AXIS:  The Culture Translator

A New Line of Questioning

What it is: A book excerpt in the Atlantic encourages families to chat with elder members about what history has looked like through their eyes.

Why it’s essential: At Axis, we’re always supporting parents by providing conversation starters geared at teens. But as we gather with older relatives for the upcoming holidays, it’s worth thinking about turning the tables a bit and encouraging young people to ask their relatives about their experiences. The Atlantic recommends simple questions about what they could see through their windows growing up, what they spent their summers doing throughout their childhood, and what they learned from their first jobs. 

Song of the Week

“Major Distribution” by Drake and 21 Savage, ft. Lil Yachty: as the second song on the album Her Loss and the second most popular song on Billboard and Spotify, “Major Distribution” is a strange blend of piano, profanity, and pop culture references. The chorus is just Drake muttering the phrase “Go stupid” over and over.

Transcription and links to references inside the song.  

The Wingfeather Saga – Animated Series on Angel Studios Streaming

In a fantasy world of wonder and danger, one boy discovers a family secret that may awaken an ancient power or doom them to capture by a nameless evil… If you love the wit of The Princess Bride, the epic world of The Lord of the Rings, and the deep magic in the Narnia series, you’ll love The Wingfeather Saga.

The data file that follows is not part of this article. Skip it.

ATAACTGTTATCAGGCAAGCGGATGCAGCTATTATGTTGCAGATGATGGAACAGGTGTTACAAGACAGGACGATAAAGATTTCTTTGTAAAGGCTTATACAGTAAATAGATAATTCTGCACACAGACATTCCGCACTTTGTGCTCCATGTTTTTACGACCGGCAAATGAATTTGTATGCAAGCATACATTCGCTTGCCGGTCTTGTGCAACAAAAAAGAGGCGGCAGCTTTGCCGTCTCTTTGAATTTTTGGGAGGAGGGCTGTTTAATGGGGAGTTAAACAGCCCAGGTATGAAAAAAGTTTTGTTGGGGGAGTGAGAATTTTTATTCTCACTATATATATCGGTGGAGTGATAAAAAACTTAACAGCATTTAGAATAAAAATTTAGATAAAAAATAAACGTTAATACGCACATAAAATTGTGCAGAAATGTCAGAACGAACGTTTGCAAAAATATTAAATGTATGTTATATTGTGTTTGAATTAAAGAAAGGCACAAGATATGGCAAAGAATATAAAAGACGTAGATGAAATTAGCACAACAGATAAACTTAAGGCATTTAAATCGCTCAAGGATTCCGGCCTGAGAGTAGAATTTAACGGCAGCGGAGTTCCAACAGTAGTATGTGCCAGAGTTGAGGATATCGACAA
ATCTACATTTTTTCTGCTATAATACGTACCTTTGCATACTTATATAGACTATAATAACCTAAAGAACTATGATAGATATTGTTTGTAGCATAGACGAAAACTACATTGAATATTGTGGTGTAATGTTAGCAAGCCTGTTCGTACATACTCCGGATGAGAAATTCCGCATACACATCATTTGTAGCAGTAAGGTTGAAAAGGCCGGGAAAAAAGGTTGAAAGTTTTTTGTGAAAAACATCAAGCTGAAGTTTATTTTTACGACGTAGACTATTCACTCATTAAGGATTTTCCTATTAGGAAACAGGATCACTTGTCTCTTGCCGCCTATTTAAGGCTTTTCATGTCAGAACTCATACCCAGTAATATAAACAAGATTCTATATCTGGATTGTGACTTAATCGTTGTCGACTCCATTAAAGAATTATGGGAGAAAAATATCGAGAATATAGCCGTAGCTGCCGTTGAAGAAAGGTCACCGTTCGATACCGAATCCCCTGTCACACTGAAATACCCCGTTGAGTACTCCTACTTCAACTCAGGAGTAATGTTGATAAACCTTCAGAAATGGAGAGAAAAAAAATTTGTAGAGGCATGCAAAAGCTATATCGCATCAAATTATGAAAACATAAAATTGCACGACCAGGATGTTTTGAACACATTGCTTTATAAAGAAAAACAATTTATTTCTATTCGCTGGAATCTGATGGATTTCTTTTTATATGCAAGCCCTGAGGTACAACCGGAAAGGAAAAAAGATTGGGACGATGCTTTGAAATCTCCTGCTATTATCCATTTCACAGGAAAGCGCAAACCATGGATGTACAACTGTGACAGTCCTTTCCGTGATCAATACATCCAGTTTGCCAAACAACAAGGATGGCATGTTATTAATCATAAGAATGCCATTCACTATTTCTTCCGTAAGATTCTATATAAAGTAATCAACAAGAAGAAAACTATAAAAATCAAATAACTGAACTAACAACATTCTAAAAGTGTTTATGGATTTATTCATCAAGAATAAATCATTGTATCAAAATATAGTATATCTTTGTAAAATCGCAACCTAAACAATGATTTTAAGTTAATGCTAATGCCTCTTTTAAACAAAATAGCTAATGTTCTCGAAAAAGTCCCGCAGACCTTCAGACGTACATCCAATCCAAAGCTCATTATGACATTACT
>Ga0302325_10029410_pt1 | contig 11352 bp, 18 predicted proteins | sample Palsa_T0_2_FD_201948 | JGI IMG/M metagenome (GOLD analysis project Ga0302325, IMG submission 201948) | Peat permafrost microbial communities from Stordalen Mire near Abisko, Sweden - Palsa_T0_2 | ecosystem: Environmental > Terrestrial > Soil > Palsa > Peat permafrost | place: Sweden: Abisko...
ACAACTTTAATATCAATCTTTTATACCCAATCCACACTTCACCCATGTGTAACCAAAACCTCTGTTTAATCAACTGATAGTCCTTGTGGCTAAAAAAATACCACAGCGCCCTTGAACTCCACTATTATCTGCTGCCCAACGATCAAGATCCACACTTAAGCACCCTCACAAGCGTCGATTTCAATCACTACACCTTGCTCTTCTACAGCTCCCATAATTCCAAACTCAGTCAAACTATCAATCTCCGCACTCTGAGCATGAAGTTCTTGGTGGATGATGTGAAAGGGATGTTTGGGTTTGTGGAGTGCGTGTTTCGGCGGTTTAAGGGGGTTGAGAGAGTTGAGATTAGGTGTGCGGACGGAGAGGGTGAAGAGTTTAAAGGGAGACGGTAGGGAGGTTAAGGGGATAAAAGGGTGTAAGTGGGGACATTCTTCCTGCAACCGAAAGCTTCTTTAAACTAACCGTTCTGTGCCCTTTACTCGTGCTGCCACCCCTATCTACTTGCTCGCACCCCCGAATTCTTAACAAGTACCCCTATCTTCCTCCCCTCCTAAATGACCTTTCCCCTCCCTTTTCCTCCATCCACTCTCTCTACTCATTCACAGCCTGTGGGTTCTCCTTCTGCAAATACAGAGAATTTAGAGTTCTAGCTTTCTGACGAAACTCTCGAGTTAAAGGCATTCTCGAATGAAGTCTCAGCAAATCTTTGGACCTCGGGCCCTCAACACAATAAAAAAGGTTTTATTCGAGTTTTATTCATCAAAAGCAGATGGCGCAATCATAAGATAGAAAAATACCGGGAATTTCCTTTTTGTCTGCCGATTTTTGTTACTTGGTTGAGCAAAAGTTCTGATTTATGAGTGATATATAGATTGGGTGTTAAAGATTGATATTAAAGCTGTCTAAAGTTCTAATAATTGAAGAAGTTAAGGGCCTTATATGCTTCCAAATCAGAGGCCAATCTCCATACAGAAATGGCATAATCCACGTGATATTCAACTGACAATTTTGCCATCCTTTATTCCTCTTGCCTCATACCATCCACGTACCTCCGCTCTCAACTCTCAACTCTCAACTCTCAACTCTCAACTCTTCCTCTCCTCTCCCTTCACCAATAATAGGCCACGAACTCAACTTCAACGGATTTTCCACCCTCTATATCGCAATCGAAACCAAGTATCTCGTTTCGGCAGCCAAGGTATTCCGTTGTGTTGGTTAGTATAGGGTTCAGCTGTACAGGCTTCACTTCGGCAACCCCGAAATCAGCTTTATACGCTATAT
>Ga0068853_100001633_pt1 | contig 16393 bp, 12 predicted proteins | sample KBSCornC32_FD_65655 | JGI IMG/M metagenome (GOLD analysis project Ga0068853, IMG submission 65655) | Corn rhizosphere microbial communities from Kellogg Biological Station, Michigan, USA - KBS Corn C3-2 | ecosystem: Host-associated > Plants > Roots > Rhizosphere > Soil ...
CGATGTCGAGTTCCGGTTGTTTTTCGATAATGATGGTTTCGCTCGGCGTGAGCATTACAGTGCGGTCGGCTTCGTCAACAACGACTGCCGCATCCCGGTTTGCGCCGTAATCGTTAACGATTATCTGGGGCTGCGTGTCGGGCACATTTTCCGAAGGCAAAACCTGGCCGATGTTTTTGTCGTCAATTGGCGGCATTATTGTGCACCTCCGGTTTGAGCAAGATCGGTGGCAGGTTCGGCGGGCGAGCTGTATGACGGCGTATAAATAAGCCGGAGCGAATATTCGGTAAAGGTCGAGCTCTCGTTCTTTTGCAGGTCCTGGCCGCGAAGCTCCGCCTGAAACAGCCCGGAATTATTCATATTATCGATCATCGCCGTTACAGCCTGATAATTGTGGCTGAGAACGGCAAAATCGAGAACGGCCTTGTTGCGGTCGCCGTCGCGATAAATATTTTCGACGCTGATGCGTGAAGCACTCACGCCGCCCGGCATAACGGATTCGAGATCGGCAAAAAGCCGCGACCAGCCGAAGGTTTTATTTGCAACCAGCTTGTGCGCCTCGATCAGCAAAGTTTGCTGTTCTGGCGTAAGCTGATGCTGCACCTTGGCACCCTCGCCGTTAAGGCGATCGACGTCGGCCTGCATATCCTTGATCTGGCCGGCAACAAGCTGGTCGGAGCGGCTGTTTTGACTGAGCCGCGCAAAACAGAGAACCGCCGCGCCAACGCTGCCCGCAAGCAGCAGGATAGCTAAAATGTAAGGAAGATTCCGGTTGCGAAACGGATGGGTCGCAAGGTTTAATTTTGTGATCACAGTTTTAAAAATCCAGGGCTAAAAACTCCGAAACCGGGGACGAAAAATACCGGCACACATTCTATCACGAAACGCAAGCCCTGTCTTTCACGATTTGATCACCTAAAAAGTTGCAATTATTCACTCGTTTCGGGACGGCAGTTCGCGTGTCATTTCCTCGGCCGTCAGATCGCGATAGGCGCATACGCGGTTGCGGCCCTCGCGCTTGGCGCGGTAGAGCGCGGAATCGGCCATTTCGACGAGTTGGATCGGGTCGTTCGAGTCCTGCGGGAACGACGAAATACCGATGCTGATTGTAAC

Funding Page:


Open Educators on Mastodon

Educators on Mastodon

Web Spotlight:  

Libraries Are Launching Their Own Local Music Streaming Platforms

Over a dozen public libraries in the U.S. and Canada have begun offering their own music streaming services to patrons, with the goal of boosting artists and local music scenes. The services are region-specific, and offer local artists non-exclusive licenses to make their albums available to the community.


BookWyrm is a social network for tracking your reading, talking about books, writing reviews, and discovering what to read next. Federation allows BookWyrm users to join small, trusted communities that can connect with one another, and with other ActivityPub services like Mastodon and Pleroma.

Halloween Between The Wars – Original Recordings 1927-1938

When we think of the great depression of the 1930s, the images which may spring to mind – The Grapes of Wrath, the dustbowl songs of Woody Guthrie – are generally from the 1940s. Popular entertainment of the thirties leaned not on realism, but on escapism. This is the golden age, not only of Hollywood musicals, Fred Astaire & Ginger Rodgers, Busby Berkley routines and screwball comedy, but also of horror movies. So who better to guide us into this mix of Halloween music than Bela Lugosi as Count Dracula from 1931, released the same year as Dr Jekyll and Mr. Hyde and James Whale’s Frankenstein, and a year before the first appearance of The Mummy. Aside from the film clips, we naturally have plenty of novelty recordings, original sound effect records, hot jazz, and to close a suite of particularly morbid blues records.

Random Thoughts . . .